The Discovery Institute is still singing the same tune. It’s revealingly tone-deaf, too. David Klinghoffer champions falsification as a key strategy, and he doesn’t even understand it.
Want to falsify the theory of intelligent design? Here’s one way.
Show with a convincing computer simulation – no cheating allowed — that the infusion of biological information in the Cambrian explosion could occur absent the intervention of a guiding intelligence: artificial life in a variety as we see in the Cambrian event, but without design.
He starts out with an interesting proposal: falsify his favored theory. That’s how science works. We propose a hypothesis, and then we batter it about trying to find the flaws and identify tests that would evaluate whether our proposal actually works. I read that and thought that finally we were going to see a testable claim about Intelligent Design creationism.
No such luck. Read the next sentence, and he isn’t taking a critical look at ID creationism: he announces that we have to come up with a test to prove our theory is possible. That isn’t a falsification test! It’s the opposite of falsification — we have to prove every detail of evolutionary theory is true, or he gets to claim his bullshit idea is true.
Wesley Elsberry takes on the bizarre infatuation of creationists with binary models. This is good stuff.
There is nothing in falsification about how validating some other concept makes a concept false. This is a popular misconception in antievolution circles, though, as one finds this particular mistake in the output of various high-profile “intelligent design” creationists. It is a long-running misconception, a zombie pseudoscience if you will, as I was pointing this out directly to William Dembski and Michael Behe at a conference in 2001, and it continued to put in appearances from them later.
One might wonder why IDC advocates have such trouble with this. I think that it follows from confusing and conflating their “two-model” worldview with an actual concept in philosophy. The “two-model” view was a component of “scientific creationism” that has propagated through the various renamings that have followed it. The “two-model” view states that there are only two possible models, creationism or evolution, and evidence against one is evidence for the other. In other words, that one’s likelihood of belief in one can be bolstered by reducing one’s likelihood of belief in the other. Or, putting it in the terms that likely led to the confusion, the falsity of one model attests to the truth of the other. This whole notion is rank nonsense, and has been exposed as rank nonsense for decades. For example, Francisco Ayala, as a witness in the McLean v. Arkansas case in 1981 was questioned about the soundness of the “two-model” view by an unfortunate lawyer named Williams. Ayala said, “Surely you realize that not being Mr. Williams in no way entails being Mr. Ayala!” Judge Overton in his decision also noted the inherent problems with what he termed “a contrived dualism”. This was referenced in the Kitzmiller v. Dover decision as well, where it was noted that the same erroneous argumentation had been carried forward to that case.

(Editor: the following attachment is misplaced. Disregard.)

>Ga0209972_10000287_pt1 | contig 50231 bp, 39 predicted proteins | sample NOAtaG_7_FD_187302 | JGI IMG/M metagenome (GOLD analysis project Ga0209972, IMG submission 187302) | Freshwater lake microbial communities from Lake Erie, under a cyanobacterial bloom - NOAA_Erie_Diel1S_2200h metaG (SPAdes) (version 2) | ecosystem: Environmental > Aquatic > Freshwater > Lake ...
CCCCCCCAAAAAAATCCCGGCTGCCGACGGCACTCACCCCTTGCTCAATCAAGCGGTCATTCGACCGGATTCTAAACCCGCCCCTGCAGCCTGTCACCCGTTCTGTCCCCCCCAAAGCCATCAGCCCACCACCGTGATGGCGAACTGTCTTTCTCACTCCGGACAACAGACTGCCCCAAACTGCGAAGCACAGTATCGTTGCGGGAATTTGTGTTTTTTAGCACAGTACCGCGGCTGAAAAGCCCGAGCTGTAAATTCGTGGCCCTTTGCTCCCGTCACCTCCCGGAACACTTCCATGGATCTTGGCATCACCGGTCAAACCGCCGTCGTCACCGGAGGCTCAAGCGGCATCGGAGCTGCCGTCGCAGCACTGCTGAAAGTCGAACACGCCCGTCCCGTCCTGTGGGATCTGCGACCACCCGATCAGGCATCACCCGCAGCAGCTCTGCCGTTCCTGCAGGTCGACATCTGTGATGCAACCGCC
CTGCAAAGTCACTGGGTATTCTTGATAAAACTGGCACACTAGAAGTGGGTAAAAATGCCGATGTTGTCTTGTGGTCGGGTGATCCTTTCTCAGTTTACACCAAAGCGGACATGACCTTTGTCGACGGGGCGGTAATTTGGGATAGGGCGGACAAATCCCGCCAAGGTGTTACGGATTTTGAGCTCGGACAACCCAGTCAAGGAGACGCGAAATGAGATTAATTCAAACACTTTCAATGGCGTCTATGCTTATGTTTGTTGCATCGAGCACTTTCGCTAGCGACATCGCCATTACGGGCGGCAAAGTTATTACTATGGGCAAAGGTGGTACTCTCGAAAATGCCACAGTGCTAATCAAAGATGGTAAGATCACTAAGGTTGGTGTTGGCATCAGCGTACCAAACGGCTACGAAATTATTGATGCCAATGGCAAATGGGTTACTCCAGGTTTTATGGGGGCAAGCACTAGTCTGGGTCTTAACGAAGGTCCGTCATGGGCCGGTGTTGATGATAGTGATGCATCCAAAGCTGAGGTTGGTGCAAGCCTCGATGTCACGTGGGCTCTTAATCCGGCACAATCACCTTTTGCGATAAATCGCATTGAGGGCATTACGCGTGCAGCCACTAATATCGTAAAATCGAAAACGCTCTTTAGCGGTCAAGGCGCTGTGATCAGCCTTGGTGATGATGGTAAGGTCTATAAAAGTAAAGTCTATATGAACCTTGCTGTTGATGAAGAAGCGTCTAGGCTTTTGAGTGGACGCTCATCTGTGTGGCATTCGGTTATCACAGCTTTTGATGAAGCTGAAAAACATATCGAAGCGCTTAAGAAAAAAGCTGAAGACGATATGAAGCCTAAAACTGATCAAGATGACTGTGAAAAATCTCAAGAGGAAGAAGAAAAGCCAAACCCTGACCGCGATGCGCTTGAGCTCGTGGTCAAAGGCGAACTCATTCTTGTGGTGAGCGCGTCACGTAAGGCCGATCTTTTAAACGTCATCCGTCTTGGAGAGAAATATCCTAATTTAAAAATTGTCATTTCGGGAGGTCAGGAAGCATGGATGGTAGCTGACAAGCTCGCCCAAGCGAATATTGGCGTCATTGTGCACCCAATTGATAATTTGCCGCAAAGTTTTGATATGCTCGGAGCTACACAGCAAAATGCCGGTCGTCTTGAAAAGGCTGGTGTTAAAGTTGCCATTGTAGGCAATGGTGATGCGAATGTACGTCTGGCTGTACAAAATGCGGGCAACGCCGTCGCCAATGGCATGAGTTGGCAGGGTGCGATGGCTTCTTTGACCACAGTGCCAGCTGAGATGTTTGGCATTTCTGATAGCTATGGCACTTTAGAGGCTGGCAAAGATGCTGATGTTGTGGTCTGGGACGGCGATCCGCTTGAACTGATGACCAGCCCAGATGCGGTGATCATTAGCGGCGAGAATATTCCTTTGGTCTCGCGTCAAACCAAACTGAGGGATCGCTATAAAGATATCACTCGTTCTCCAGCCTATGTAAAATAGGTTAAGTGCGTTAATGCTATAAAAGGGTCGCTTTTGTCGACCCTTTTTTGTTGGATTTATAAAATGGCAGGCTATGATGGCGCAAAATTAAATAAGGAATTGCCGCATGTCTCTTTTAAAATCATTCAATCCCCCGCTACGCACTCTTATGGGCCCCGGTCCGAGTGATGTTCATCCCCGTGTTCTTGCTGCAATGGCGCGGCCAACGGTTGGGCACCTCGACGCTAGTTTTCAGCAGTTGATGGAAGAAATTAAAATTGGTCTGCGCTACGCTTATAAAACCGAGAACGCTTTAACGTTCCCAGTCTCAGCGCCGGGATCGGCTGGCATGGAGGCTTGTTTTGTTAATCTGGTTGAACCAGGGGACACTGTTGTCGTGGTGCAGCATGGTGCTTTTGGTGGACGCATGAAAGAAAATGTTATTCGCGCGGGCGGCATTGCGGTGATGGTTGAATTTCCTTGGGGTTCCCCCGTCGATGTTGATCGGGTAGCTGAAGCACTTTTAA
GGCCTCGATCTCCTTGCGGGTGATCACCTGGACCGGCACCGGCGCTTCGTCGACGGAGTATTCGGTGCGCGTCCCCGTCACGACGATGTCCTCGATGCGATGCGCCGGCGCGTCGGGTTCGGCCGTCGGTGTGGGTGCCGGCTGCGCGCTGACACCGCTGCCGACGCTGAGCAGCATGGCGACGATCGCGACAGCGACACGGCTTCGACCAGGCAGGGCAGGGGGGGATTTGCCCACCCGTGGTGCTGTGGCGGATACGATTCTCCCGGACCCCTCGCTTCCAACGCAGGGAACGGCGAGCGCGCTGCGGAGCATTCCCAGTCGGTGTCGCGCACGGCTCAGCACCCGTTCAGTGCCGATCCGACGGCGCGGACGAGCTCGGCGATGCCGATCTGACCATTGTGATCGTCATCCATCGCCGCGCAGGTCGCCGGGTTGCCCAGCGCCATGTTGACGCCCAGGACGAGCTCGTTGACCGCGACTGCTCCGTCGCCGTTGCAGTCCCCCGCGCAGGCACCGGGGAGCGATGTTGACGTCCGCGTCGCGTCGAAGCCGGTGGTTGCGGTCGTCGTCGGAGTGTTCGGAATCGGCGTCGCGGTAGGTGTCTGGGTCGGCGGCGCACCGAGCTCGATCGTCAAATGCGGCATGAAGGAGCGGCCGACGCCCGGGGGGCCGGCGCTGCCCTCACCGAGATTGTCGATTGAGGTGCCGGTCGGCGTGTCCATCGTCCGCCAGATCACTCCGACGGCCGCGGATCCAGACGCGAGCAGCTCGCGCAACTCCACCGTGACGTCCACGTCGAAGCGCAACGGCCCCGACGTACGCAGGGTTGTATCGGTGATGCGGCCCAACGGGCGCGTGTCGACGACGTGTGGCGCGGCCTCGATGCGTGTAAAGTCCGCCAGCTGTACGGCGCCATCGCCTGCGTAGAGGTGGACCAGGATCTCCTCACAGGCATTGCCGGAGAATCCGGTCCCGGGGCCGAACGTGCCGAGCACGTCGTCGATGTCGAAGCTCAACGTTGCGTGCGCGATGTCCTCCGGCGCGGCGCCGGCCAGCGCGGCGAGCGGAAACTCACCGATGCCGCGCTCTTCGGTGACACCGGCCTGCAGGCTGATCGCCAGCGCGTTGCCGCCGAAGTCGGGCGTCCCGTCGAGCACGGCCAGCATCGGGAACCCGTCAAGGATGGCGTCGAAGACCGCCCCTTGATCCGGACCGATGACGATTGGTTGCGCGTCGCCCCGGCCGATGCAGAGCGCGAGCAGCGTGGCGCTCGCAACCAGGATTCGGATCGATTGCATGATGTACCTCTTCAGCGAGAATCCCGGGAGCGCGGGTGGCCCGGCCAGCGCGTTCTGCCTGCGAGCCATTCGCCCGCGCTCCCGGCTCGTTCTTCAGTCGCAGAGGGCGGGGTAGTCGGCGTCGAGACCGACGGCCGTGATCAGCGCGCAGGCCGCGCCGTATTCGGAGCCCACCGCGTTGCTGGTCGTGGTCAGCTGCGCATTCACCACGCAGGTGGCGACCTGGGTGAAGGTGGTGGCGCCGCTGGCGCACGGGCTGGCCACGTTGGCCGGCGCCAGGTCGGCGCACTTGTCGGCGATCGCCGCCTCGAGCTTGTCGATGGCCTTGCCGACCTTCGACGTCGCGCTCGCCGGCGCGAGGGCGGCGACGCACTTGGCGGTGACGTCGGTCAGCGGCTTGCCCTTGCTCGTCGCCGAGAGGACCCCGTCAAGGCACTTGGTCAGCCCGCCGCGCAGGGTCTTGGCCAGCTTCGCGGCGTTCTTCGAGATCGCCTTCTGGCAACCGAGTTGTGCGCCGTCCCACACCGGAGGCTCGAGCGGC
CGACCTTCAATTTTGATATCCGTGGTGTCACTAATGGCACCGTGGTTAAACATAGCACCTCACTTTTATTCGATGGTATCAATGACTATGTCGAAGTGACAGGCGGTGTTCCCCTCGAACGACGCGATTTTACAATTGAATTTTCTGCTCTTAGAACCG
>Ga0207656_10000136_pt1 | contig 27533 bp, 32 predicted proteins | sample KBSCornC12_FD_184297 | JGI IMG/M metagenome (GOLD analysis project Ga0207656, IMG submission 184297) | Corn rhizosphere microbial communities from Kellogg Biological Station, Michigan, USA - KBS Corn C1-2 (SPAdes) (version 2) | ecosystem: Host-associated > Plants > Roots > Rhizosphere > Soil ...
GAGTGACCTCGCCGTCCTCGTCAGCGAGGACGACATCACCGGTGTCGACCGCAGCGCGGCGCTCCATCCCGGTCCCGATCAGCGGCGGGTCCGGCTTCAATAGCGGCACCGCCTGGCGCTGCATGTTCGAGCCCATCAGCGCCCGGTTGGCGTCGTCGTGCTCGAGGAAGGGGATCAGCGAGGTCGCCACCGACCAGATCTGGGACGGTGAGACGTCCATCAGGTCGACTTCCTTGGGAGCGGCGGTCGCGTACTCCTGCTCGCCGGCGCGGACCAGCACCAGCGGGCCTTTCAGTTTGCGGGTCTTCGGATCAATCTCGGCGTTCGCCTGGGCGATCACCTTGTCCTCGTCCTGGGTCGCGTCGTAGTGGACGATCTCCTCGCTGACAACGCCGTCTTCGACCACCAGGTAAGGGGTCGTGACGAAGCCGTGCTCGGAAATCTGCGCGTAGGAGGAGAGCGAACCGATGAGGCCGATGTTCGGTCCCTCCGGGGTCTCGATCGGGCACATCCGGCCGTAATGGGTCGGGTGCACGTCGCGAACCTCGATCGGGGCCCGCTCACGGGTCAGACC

I also take exception to creationist’s constant focus on “computer models”. Computer models are useful tools for assessing some ideas, but they’re no substitute for real data…especially when the events you’re pursuing are not simple, and have a million different equally valid ways of producing a result. Again with the binary thinking: Cambrian evolution will not be described with a “yes” or a “no”.
I’m also going to call shenanigans on his assumptions. The Cambrian was not an “event”. It was a long, multi-million year series of events, and it was driven by multiple phenomena. There was the pre-Cambrian bioturbation revolution, in which the evolution of worms with hydraulic skeletons drove massive turnover of nutrients in sediments; there was the gradual increase in atmospheric oxygen, which made more energetic organisms possible; there was a long history of evolution of animal lineages before the Cambrian that set the stage with breadth and depth of diversity. How do you “simulate” all that on a computer? And why bother, because you know creationists like Klinghoffer will simply reject any result that shows an increase in complexity without an
infusion of biological information (whatever that means) as
Most importantly, no one with any sense or competence would carry out such a simulation to falsify creationism, an endeavor with no reward, since they’ll just move the goalposts as they always have.